• Will grace period apply to contents of Notice of Appeal?
    I hope Maggie Smith is correct that appeals will not be dismissed within the two-year grace period if the contents -- rather than the place of filing -- fails to conform to the new rules. The grace period applies explicitly to filing in the wrong place, and says nothing about filing the obsolete short form of Notice.

    Post a comment to this story

    COMMENTS POLICY
    We reserve the right to remove any post that we feel is obscene, profane, vulgar, racist, sexually explicit, abusive, or hateful.
     
    You are legally responsible for what you post and your anonymity is not guaranteed.
     
    Posts that insult, defame, threaten, harass or abuse other readers or people mentioned in Indiana Lawyer editorial content are also subject to removal. Please respect the privacy of individuals and refrain from posting personal information.
     
    No solicitations, spamming or advertisements are allowed. Readers may post links to other informational websites that are relevant to the topic at hand, but please do not link to objectionable material.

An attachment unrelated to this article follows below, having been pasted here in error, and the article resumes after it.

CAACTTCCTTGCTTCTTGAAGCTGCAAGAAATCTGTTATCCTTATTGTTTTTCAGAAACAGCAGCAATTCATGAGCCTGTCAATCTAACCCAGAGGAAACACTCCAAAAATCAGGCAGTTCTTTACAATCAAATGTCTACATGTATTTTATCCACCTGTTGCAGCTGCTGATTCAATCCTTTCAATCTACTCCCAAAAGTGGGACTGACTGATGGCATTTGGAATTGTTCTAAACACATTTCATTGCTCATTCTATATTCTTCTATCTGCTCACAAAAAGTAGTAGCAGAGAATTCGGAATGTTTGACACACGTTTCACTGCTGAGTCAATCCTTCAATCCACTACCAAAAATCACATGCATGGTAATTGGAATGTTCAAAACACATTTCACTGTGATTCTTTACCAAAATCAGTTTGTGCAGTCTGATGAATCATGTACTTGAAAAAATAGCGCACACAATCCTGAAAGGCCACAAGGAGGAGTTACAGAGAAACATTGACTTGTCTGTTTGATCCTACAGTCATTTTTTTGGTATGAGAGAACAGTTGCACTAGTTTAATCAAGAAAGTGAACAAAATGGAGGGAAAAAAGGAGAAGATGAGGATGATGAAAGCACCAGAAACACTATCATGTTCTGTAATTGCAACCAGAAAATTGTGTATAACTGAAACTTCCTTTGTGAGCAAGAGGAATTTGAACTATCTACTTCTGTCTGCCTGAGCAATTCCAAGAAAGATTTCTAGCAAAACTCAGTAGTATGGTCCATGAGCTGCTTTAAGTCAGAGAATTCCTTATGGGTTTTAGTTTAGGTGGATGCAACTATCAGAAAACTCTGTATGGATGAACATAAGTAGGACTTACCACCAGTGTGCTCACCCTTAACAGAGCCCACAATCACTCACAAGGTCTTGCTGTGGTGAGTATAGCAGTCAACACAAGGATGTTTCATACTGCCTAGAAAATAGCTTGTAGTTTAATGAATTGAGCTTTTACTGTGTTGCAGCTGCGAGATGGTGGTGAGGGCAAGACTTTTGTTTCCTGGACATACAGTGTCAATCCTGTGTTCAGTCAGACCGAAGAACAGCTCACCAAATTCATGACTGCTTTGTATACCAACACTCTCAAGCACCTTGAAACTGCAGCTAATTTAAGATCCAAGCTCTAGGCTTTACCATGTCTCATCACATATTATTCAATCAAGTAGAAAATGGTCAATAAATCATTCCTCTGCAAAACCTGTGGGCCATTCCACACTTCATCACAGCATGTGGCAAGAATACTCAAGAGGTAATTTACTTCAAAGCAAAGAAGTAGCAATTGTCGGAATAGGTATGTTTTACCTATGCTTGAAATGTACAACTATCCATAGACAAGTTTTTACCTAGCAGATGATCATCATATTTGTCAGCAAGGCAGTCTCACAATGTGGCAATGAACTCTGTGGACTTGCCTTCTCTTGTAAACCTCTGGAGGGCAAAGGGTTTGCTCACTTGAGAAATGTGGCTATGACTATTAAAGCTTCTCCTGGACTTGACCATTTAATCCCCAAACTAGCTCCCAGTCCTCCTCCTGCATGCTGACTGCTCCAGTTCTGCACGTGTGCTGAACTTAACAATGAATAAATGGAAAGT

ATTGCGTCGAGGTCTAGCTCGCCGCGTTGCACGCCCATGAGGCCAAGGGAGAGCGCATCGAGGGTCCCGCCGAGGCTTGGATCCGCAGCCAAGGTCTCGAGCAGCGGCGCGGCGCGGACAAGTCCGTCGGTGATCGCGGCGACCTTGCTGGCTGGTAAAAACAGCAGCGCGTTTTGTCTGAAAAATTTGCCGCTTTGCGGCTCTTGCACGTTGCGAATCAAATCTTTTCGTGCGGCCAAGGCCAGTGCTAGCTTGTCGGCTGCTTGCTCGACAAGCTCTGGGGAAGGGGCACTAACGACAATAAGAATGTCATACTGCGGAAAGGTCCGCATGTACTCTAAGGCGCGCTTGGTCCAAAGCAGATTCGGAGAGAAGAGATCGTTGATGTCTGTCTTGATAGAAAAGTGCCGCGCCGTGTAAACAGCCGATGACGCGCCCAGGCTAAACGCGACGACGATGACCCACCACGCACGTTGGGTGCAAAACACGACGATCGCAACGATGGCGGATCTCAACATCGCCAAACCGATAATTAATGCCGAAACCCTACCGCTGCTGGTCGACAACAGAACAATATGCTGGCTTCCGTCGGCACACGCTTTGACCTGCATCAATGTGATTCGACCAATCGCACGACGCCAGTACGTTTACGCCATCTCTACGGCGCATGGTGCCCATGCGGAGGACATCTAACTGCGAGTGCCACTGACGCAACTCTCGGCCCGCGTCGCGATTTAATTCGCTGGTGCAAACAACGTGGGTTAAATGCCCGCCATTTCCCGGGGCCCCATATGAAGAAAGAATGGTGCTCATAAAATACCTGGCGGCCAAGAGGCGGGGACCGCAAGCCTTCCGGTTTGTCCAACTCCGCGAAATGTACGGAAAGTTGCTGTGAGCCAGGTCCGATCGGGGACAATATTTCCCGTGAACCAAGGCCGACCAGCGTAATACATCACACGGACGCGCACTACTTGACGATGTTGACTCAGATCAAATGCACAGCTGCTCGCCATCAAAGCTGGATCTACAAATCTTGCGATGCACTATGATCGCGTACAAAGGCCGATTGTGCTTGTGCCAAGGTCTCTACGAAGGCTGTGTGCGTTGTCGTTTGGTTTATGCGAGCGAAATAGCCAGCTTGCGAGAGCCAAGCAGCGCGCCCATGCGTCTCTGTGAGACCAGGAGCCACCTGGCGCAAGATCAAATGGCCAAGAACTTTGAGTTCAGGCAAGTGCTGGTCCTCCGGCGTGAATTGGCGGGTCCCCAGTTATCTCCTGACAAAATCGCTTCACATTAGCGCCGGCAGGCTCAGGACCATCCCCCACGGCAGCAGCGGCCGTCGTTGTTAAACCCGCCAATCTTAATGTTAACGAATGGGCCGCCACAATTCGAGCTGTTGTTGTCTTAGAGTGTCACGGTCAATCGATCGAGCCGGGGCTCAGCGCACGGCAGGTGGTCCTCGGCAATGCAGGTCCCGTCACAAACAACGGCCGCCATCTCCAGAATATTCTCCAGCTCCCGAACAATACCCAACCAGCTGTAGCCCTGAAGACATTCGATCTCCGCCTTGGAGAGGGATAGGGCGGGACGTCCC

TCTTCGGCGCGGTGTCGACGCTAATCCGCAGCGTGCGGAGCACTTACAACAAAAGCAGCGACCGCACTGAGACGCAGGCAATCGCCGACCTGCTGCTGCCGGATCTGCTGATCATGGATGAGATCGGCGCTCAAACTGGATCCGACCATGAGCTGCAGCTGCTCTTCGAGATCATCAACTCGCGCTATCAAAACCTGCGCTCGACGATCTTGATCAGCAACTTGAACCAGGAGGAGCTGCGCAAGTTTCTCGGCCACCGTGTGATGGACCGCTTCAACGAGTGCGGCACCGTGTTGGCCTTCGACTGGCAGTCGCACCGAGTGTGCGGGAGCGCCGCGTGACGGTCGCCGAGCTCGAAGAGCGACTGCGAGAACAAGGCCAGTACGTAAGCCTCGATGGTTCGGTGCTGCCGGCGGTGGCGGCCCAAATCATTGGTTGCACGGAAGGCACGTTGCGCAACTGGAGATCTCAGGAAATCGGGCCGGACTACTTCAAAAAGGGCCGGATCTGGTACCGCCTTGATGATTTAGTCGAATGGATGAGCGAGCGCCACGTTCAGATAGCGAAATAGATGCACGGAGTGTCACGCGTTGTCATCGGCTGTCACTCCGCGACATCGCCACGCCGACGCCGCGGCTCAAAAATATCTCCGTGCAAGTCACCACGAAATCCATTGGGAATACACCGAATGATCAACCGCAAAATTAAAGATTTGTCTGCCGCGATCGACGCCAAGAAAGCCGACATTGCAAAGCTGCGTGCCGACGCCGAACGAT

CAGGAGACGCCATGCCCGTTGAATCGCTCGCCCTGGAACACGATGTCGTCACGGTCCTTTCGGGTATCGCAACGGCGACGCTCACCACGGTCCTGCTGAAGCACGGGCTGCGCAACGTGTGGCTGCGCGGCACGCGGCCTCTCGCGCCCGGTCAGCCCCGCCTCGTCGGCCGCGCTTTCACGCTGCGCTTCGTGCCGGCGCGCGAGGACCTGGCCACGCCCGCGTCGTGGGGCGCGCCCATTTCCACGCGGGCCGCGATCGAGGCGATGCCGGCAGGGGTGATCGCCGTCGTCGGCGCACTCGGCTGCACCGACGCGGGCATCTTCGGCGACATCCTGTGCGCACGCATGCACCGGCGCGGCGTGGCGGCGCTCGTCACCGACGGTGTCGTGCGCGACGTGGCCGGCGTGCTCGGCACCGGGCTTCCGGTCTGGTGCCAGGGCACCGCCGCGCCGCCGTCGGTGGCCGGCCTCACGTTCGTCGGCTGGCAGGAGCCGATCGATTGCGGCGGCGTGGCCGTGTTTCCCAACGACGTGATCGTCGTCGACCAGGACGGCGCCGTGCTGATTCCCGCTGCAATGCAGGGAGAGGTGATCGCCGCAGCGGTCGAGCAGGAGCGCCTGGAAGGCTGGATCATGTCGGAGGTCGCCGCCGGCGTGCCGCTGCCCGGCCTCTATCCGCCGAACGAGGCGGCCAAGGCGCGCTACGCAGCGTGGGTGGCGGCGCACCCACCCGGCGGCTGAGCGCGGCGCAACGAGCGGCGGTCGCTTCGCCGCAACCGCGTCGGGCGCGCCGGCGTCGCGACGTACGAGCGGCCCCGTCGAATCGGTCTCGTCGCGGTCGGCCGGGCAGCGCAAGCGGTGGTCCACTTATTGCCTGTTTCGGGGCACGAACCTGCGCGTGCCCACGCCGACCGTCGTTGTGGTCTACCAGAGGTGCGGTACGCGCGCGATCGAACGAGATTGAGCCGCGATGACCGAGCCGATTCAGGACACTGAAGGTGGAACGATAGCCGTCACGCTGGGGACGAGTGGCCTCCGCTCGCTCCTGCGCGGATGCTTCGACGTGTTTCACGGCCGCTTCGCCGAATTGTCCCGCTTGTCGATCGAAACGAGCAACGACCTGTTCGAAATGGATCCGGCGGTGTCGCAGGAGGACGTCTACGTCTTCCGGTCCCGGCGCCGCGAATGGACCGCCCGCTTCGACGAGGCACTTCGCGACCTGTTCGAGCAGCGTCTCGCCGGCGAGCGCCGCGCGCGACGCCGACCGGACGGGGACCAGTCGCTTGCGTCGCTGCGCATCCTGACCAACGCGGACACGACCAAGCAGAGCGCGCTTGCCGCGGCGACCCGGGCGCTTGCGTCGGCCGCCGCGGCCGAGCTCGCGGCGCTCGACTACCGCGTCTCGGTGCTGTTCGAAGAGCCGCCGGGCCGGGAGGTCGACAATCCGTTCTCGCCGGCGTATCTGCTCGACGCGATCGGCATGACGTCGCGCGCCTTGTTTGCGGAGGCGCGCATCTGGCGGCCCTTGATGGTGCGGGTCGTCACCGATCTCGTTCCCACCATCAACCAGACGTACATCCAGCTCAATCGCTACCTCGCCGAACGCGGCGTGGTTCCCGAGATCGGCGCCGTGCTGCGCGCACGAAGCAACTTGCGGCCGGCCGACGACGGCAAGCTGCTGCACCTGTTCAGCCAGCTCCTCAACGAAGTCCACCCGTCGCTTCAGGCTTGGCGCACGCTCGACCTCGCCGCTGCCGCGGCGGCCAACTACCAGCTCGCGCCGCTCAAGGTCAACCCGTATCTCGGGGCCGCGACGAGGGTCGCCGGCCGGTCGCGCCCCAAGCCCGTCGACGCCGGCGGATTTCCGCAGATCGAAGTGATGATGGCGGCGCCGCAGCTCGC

We may remove messages that are unrelated to the topic, encourage illegal activity, use all capital letters or are unreadable.
     

    Messages that are flagged by readers as objectionable will be reviewed and may or may not be removed. Please do not flag a post simply because you disagree with it.

    Sponsored by

    facebook - twitter on Facebook & Twitter

    Indiana State Bar Association

    Indianapolis Bar Association

    Evansville Bar Association

    Allen County Bar Association